When I wrote my Arthurian Pendragon’s Banner Trilogy (over twenty years ago now!) I fell in love with Arthur; after all, for over ten years I had worked on what was eventually to become The Kingmaking, the first book in the series. I knew that man better than I knew myself! He was a friend, a confidante, an inspiration – almost a virtual lover at times. He was also irritating, annoying and a darn nuisance, especially when I had run out of steam and hadn’t a clue what to write next, or the confidence to do so.

But he would be there nagging away in my right ear. ‘Write. Write more. Keep writing,’ and the image of a scene would come into my mind – almost like watching a movie, then I’d write furiously until I had the scene right.

and maybe leave your own thoughts 
and comments?

Twitter: @HelenHollick
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Friday, 28 July 2017

Fatal Coin by Lucienne Boyce

Amazon UK £0.99
AmazonUS $1.27
AmazonCA  n/a

This title was shortlisted for the July Book of the Month

Novella / Mystery
London / Staffordshire
 e-book only

Missing treasure. Murder. One ruthless criminal. And one Bow Street Runner determined to stop him.
In the winter of 1794 Bow Street Runner and amateur pugilist Dan Foster is assigned to guard a Royal Mail coach. The mission ends in tragedy when a young constable is shot dead by a highwayman calling himself Colonel Pepper. Dan is determined to bring Pepper to justice, but the trail runs cold.
Four months later Dan is sent to Staffordshire to recover a recently excavated hoard of Roman gold which has gone missing. Here he unexpectedly encounters Colonel Pepper again. The hunt is back on, and this time Dan will risk his life to bring down Pepper and his gang.”

Written specifically as a short novella-style prequel to Ms Boyce’s most excellent first Bloodie Bones novel about Dan Foster (and indeed, a planned series) I absolutely thoroughly enjoyed this superb tale.

Lucienne Boyce has a talented gift as a writer, producing stories that hook you straight in and refuse to let you go until you’ve turned the last page, and even then, leave you pondering on the plot and characters – and eager for a next adventure!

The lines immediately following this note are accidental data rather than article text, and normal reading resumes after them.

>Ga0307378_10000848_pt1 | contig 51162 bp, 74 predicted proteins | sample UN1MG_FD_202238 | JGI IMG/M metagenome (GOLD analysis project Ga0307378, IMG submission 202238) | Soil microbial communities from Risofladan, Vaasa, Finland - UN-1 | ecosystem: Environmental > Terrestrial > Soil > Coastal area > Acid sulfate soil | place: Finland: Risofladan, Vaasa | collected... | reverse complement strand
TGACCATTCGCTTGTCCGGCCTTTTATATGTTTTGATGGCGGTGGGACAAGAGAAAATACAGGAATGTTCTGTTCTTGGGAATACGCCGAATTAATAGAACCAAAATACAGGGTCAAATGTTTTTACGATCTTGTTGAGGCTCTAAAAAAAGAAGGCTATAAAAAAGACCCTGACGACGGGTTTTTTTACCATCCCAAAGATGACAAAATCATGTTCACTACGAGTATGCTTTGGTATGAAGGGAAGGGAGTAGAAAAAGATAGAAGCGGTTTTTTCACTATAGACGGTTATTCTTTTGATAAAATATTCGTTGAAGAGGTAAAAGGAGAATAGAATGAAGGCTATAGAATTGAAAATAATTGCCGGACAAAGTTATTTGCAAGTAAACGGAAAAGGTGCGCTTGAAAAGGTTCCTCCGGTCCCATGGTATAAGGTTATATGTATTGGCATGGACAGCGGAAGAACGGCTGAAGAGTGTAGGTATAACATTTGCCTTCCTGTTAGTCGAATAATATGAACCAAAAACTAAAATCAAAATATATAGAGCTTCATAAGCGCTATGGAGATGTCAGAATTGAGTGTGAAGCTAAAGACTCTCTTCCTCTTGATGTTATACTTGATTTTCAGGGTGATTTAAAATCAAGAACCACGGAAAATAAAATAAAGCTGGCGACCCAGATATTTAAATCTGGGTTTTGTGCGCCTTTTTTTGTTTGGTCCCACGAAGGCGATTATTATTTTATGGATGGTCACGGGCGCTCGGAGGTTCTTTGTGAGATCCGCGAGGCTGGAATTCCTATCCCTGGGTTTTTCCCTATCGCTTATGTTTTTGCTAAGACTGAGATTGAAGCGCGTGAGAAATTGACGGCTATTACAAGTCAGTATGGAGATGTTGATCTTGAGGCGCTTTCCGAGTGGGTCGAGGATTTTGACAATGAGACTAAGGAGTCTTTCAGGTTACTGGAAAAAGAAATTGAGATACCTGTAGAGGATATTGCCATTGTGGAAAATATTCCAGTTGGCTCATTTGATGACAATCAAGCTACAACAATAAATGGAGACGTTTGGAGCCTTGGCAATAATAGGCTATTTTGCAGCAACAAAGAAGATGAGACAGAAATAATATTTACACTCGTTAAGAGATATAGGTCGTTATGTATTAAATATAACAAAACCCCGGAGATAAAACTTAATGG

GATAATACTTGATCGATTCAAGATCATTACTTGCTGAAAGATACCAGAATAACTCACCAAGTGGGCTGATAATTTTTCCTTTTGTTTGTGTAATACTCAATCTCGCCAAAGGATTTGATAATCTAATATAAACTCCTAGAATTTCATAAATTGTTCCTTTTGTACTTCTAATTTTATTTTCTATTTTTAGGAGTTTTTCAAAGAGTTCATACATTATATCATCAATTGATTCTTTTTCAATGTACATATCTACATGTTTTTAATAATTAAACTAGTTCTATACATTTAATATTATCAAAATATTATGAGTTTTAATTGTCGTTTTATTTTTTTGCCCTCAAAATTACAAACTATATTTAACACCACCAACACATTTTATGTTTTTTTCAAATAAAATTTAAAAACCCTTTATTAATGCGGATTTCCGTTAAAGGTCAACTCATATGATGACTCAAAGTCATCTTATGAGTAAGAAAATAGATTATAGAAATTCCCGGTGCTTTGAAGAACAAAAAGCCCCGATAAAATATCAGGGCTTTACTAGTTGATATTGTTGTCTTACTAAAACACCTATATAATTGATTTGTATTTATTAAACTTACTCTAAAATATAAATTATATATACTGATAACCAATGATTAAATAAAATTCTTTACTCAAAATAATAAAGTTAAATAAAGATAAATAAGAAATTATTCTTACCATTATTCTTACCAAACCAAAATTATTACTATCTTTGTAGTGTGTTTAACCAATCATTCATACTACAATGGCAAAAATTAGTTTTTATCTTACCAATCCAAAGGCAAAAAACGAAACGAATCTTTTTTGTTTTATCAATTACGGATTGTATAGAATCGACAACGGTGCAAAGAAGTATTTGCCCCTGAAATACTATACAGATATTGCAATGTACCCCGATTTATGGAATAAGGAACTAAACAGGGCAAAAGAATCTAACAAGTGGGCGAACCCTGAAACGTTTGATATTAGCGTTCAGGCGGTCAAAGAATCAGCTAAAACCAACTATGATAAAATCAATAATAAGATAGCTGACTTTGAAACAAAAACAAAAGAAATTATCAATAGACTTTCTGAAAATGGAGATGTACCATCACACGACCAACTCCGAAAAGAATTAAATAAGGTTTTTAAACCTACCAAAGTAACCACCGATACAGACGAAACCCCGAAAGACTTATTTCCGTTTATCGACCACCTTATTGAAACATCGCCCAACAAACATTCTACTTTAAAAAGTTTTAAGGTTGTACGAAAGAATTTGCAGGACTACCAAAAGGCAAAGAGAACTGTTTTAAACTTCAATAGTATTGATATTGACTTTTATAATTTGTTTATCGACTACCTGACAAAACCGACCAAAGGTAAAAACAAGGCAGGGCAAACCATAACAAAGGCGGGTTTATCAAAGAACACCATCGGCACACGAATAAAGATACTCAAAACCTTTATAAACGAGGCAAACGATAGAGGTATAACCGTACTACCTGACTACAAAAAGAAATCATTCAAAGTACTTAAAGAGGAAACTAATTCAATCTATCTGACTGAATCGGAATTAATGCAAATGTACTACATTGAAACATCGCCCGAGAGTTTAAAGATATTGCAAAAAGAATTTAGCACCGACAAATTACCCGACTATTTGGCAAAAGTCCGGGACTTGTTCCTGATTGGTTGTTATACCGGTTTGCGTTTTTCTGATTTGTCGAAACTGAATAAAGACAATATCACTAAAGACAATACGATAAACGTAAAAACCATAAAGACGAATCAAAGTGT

She creates believable characters, detailed settings and engrossing plots none of which outshine the other, or read like a history lesson. On the other hand, I have learnt more about Georgian London, the Bow Street Runners and how dismal life for the poor could be in the late 1700s than ever before. Highwaymen have always been romanticised, the anti-establishment bad-boy heroes of their time, Fatal Coin shows them in a different light as extremely dangerous risks to innocent travellers.

In addition to the main story we are treated to a sub-plot glimpse of Dan’s early life, his roots and background. The whole story, indeed the entire series, is like delving into a rich, satisfying and gloriously indulgent box of hand-made luxury chocolates.

Whether Fatal Coin is your first encounter with Dan Foster, or a venture into discovering more about him, this is a most excellent read, highly enjoyable and most highly recommended.

© Mary Chapple
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Thursday, 27 July 2017

A Discovering Diamonds review of: The House on the Beach by Joan Fallon

AmazonUK £2.92 £10.99
AmazonUS $3.64 $12.99

Family Drama

Rocio and Inma meet as children and promise to be life-long friends. Set in Spain, in the years after the Civil War, their unlikely friendship faces many challenges. It is a time when women have few rights and are controlled not only by a dictatorial State but also by an ever-watchful Church.
The girls come from different strata of society, one is poor and the other rich. But they each have their problems. When Inma saves Rocio from disgrace and the inevitable expulsion from the family home, Rocio believes their friendship will hold for ever. But she has overestimated Inma’s loyalty and her subsequent betrayal is hard to accept.”

Joan Fallon has a talent for writing realism about Spain and the events that happened to form the diverse eras of this wonderful country’s rich and varied history. I know little of the Spanish Civil War regrading accuracy and detail, but to my mind this delightful – if somewhat sad in places – novel is well researched.